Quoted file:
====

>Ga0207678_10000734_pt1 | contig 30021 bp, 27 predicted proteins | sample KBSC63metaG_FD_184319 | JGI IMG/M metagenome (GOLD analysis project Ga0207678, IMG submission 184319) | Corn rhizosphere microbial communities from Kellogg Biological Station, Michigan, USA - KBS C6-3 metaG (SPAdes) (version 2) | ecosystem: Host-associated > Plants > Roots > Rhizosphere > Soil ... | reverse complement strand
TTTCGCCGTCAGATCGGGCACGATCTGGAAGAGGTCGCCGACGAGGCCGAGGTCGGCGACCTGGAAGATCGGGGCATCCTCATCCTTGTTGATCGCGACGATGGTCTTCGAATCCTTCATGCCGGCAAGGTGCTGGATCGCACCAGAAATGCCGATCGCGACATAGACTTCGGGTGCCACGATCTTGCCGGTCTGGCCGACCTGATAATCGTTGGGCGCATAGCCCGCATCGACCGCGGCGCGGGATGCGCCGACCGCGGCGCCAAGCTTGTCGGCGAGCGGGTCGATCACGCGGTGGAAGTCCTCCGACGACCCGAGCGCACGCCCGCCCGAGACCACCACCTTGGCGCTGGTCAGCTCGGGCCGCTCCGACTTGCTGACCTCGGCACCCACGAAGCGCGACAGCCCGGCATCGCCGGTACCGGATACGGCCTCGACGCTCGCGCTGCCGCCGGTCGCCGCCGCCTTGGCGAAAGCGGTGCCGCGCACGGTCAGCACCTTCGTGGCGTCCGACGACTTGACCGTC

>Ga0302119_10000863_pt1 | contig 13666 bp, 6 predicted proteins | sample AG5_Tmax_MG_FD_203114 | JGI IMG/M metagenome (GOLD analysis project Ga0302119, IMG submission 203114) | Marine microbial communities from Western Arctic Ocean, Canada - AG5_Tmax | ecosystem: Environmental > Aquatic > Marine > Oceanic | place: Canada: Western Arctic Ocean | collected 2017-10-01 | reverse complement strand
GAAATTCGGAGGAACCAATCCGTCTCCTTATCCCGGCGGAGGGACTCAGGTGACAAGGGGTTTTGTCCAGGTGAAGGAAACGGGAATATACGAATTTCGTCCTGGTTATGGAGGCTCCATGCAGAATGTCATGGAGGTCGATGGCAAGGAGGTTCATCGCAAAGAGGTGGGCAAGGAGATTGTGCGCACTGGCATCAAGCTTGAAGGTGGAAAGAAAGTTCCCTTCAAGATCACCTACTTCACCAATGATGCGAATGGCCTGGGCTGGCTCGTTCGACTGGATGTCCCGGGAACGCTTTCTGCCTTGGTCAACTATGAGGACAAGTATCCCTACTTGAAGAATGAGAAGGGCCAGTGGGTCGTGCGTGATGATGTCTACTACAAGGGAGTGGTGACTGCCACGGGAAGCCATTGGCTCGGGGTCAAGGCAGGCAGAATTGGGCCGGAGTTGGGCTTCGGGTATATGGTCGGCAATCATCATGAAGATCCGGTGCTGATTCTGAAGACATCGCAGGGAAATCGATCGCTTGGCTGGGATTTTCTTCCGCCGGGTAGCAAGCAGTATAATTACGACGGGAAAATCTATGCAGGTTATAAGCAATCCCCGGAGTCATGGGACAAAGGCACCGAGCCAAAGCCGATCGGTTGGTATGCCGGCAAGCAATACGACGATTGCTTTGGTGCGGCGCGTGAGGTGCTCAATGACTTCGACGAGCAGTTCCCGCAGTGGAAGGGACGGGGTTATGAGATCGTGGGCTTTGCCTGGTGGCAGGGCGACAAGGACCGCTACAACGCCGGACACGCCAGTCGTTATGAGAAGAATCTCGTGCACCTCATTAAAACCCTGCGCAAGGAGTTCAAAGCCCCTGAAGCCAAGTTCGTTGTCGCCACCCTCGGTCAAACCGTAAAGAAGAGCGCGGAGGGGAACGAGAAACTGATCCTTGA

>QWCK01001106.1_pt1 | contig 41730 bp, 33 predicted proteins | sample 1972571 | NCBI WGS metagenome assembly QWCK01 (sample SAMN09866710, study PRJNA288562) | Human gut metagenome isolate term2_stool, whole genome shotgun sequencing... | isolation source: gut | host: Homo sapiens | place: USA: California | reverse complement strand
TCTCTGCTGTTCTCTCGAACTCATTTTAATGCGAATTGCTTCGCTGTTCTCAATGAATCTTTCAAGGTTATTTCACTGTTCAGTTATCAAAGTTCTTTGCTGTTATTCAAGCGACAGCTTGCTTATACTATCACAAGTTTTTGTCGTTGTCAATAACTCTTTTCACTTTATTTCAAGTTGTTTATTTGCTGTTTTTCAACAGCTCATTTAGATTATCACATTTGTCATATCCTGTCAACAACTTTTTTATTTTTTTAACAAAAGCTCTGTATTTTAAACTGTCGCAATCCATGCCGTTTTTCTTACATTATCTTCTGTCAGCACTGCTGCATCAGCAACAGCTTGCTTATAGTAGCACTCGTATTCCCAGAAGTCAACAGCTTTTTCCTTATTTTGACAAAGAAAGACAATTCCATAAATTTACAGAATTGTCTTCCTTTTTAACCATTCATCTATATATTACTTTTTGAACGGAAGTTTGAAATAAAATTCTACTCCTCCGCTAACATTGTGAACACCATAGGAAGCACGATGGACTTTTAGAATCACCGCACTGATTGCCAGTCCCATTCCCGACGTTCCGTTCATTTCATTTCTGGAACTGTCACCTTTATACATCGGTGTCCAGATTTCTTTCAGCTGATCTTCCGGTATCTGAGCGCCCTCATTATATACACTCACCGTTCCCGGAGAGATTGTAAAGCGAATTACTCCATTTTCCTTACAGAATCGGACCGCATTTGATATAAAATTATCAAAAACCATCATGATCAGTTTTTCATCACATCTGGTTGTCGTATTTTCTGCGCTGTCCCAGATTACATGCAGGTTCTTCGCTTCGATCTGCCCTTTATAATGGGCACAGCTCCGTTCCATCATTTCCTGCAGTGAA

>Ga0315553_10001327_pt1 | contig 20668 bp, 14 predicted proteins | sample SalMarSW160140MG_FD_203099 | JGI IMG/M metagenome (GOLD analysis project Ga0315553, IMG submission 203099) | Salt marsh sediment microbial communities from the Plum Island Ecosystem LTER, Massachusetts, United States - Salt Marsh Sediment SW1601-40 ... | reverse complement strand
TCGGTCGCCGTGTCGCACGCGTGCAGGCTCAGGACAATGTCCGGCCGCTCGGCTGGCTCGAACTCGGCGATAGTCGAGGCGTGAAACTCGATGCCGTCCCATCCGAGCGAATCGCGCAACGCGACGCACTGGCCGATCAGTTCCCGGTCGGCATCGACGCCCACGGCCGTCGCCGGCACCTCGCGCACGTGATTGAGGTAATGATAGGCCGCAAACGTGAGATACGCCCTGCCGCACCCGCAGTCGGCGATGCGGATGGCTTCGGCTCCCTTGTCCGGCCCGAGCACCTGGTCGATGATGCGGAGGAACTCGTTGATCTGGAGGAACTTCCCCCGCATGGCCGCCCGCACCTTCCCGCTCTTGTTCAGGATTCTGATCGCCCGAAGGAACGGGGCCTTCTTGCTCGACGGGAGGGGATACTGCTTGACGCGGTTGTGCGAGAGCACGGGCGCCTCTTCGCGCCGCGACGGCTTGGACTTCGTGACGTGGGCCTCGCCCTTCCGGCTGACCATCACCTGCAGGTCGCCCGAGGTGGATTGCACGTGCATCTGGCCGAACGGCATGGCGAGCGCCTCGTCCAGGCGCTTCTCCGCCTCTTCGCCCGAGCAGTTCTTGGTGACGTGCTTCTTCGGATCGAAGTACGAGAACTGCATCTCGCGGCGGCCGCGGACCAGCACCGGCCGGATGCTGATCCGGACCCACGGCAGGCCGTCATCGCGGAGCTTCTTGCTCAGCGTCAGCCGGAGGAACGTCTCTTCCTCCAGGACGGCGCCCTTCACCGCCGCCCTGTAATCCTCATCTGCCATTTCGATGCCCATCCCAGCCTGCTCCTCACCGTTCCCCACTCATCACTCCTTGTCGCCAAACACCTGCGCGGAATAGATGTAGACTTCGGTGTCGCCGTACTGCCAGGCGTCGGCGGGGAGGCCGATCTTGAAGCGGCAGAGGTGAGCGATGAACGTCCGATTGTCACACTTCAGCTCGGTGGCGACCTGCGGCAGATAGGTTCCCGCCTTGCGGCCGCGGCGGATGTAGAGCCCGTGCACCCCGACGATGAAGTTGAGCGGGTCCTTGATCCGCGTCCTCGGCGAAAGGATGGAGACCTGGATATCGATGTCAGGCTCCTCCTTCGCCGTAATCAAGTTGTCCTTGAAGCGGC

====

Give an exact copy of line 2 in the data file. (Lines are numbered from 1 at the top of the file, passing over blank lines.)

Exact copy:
TTTCGCCGTCAGATCGGGCACGATCTGGAAGAGGTCGCCGACGAGGCCGAGGTCGGCGACCTGGAAGATCGGGGCATCCTCATCCTTGTTGATCGCGACGATGGTCTTCGAATCCTTCATGCCGGCAAGGTGCTGGATCGCACCAGAAATGCCGATCGCGACATAGACTTCGGGTGCCACGATCTTGCCGGTCTGGCCGACCTGATAATCGTTGGGCGCATAGCCCGCATCGACCGCGGCGCGGGATGCGCCGACCGCGGCGCCAAGCTTGTCGGCGAGCGGGTCGATCACGCGGTGGAAGTCCTCCGACGACCCGAGCGCACGCCCGCCCGAGACCACCACCTTGGCGCTGGTCAGCTCGGGCCGCTCCGACTTGCTGACCTCGGCACCCACGAAGCGCGACAGCCCGGCATCGCCGGTACCGGATACGGCCTCGACGCTCGCGCTGCCGCCGGTCGCCGCCGCCTTGGCGAAAGCGGTGCCGCGCACGGTCAGCACCTTCGTGGCGTCCGACGACTTGACCGTC